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Diabetologia. 2020 Feb 7. doi: 10.1007/s00125-020-05106-7. [Epub ahead of print]

Influence of cardiac autonomic neuropathy on cardiac repolarisation during incremental adrenaline infusion in type 1 diabetes.

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Department of Oncology & Metabolism, University of Sheffield, Medical School, Beech Hill Road, Sheffield, UK.
INSIGNEO Institute for in silico Medicine, University of Sheffield, Sheffield, UK.
Department of Infection, Immunity and Cardiovascular Disease, University of Sheffield, Sheffield, UK.
Sheffield Teaching Hospitals NHS Foundation Trust, Sheffield, UK.
Department of Medicine and Therapeutics, the Chinese University of Hong Kong, Hong Kong, China.
Leeds Institute of Life Sciences, University of Leeds, Leeds, UK.
Institute of Biomedical Engineering, Department of Electrical and Electronic Engineering, Federal University of Santa Catarina, Florianópolis, SC, Brazil.
School of Life Sciences, Queen's Medical Centre, University of Nottingham, Nottingham, UK.
Department of Oncology & Metabolism, University of Sheffield, Medical School, Beech Hill Road, Sheffield, UK.
Sheffield Teaching Hospitals NHS Foundation Trust, Sheffield, UK.



We examined the effect of a standardised sympathetic stimulus, incremental adrenaline (epinephrine) infusion on cardiac repolarisation in individuals with type 1 diabetes with normal autonomic function, subclinical autonomic neuropathy and established autonomic neuropathy.


Ten individuals with normal autonomic function and baroreceptor sensitivity tests (NAF), seven with subclinical autonomic neuropathy (SAN; normal standard autonomic function tests and abnormal baroreceptor sensitivity tests); and five with established cardiac autonomic neuropathy (CAN; abnormal standard autonomic function and baroreceptor tests) underwent an incremental adrenaline infusion. Saline (0.9% NaCl) was infused for the first hour followed by 0.01 μg kg-1 min-1 and 0.03 μg kg-1 min-1 adrenaline for the second and third hours, respectively, and 0.06 μg kg-1 min-1 for the final 30 min. High resolution ECG monitoring for QTc duration, ventricular repolarisation parameters (T wave amplitude, T wave area symmetry ratio) and blood sampling for potassium and catecholamines was performed every 30 min.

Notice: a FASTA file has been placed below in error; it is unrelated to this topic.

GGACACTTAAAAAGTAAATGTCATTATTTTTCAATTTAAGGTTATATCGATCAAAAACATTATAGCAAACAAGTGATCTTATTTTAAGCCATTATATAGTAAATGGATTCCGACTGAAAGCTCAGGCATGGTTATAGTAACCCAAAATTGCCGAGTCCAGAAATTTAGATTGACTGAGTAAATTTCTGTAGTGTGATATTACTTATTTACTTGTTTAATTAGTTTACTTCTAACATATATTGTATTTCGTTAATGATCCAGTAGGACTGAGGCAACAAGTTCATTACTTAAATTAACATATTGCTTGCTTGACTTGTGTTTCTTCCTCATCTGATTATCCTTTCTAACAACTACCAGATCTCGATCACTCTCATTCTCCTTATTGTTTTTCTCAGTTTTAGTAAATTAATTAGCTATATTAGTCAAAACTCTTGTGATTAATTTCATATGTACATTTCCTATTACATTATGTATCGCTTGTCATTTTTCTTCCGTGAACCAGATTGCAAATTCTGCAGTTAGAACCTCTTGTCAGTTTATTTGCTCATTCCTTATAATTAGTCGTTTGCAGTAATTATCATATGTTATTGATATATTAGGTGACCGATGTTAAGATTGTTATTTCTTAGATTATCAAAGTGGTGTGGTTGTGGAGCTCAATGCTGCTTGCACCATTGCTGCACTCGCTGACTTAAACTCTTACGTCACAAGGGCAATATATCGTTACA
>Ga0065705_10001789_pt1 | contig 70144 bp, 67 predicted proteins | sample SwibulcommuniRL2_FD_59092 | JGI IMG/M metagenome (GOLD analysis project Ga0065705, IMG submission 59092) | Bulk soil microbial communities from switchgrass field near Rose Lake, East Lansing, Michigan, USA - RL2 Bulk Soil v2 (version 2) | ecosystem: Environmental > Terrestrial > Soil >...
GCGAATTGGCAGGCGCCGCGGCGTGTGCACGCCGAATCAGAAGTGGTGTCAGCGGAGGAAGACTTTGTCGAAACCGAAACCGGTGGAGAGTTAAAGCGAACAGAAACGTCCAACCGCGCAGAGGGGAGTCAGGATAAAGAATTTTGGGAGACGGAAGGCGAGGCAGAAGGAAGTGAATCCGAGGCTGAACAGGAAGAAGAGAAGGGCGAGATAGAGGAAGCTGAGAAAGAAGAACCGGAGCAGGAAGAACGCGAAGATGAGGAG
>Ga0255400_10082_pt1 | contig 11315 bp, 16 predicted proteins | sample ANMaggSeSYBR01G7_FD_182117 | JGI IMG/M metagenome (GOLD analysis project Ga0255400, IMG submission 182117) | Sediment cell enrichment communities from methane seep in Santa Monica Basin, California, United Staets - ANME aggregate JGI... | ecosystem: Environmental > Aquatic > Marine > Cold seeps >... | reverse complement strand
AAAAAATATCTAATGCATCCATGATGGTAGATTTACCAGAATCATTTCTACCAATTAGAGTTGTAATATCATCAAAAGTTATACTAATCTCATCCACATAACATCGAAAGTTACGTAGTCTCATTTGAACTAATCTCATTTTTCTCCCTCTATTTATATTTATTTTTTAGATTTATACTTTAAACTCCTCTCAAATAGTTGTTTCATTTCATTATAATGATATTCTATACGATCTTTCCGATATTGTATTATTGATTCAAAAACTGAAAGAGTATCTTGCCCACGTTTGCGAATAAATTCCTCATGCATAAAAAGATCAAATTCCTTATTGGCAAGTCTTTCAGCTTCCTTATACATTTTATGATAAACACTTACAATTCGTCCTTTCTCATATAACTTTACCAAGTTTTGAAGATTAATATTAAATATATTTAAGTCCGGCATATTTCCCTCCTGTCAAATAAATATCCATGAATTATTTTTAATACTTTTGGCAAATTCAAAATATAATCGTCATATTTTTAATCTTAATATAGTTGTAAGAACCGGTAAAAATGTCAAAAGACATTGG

Baseline heart rate was 68 (95% CI 60, 76) bpm for the NAF group, 73 (59, 87) bpm for the SAN group and 84 (78, 91) bpm for the CAN group. During adrenaline infusion the heart rate increased differently across the groups (p = 0.01). The maximum increase from baseline (95% CI) in the CAN group was 22 (13, 32) bpm compared with 11 (7, 15) bpm in the NAF and 10 (3, 18) bpm in the SAN groups. Baseline QTc was 382 (95% CI 374, 390) ms in the NAF, 378 (363, 393) ms in the SAN and 392 (367, 417) ms in the CAN groups (p = 0.31). QTc in all groups lengthened comparably with adrenaline infusion. The longest QTc was 444 (422, 463) ms (NAF), 422 (402, 437) ms (SAN) and 470 (402, 519) ms (CAN) (p = 0.09). T wave amplitude and T wave symmetry ratio decreased and the maximum decrease occurred earlier, at lower infused adrenaline concentrations in the CAN group compared with NAF and SAN groups. AUC for the symmetry ratio was different across the groups and was lowest in the CAN group (p = 0.04). Plasma adrenaline rose and potassium fell comparably in all groups.


Participants with CAN showed abnormal repolarisation in some measures at lower adrenaline concentrations. This may be due to denervation adrenergic hypersensitivity. Such individuals may be at greater risk of cardiac arrhythmias in response to physiological sympathoadrenal challenges such as stress or hypoglycaemia.


Adrenaline infusion; Cardiac autonomic neuropathy; Cardiac repolarisation; Type 1 diabetes


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